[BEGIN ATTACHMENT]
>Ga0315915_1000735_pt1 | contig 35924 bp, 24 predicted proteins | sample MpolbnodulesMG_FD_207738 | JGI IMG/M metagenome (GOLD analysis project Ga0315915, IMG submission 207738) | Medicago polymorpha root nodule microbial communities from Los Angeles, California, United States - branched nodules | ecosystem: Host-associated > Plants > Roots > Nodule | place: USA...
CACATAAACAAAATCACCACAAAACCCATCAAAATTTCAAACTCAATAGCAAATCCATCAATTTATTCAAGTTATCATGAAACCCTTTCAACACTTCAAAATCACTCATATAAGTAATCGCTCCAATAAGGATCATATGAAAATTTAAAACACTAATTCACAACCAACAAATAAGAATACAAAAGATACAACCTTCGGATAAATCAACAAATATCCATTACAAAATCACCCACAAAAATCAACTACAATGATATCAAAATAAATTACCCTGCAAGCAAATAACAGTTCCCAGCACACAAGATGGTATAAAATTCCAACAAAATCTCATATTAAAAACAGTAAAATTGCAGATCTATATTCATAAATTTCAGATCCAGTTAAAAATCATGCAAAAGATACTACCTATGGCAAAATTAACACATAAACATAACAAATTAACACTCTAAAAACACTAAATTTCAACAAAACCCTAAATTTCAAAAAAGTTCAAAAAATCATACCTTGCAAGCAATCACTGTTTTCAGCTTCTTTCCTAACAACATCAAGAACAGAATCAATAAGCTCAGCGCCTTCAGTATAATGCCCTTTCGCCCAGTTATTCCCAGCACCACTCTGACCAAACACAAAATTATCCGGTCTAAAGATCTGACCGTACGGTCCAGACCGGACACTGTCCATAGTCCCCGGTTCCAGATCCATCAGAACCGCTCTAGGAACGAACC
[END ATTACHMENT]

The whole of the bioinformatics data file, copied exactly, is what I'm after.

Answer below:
>Ga0315915_1000735_pt1 | contig 35924 bp, 24 predicted proteins | sample MpolbnodulesMG_FD_207738 | JGI IMG/M metagenome (GOLD analysis project Ga0315915, IMG submission 207738) | Medicago polymorpha root nodule microbial communities from Los Angeles, California, United States - branched nodules | ecosystem: Host-associated > Plants > Roots > Nodule | place: USA...
CACATAAACAAAATCACCACAAAACCCATCAAAATTTCAAACTCAATAGCAAATCCATCAATTTATTCAAGTTATCATGAAACCCTTTCAACACTTCAAAATCACTCATATAAGTAATCGCTCCAATAAGGATCATATGAAAATTTAAAACACTAATTCACAACCAACAAATAAGAATACAAAAGATACAACCTTCGGATAAATCAACAAATATCCATTACAAAATCACCCACAAAAATCAACTACAATGATATCAAAATAAATTACCCTGCAAGCAAATAACAGTTCCCAGCACACAAGATGGTATAAAATTCCAACAAAATCTCATATTAAAAACAGTAAAATTGCAGATCTATATTCATAAATTTCAGATCCAGTTAAAAATCATGCAAAAGATACTACCTATGGCAAAATTAACACATAAACATAACAAATTAACACTCTAAAAACACTAAATTTCAACAAAACCCTAAATTTCAAAAAAGTTCAAAAAATCATACCTTGCAAGCAATCACTGTTTTCAGCTTCTTTCCTAACAACATCAAGAACAGAATCAATAAGCTCAGCGCCTTCAGTATAATGCCCTTTCGCCCAGTTATTCCCAGCACCACTCTGACCAAACACAAAATTATCCGGTCTAAAGATCTGACCGTACGGTCCAGACCGGACACTGTCCATAGTCCCCGGTTCCAGATCCATCAGAACCGCTCTAGGAACGAACC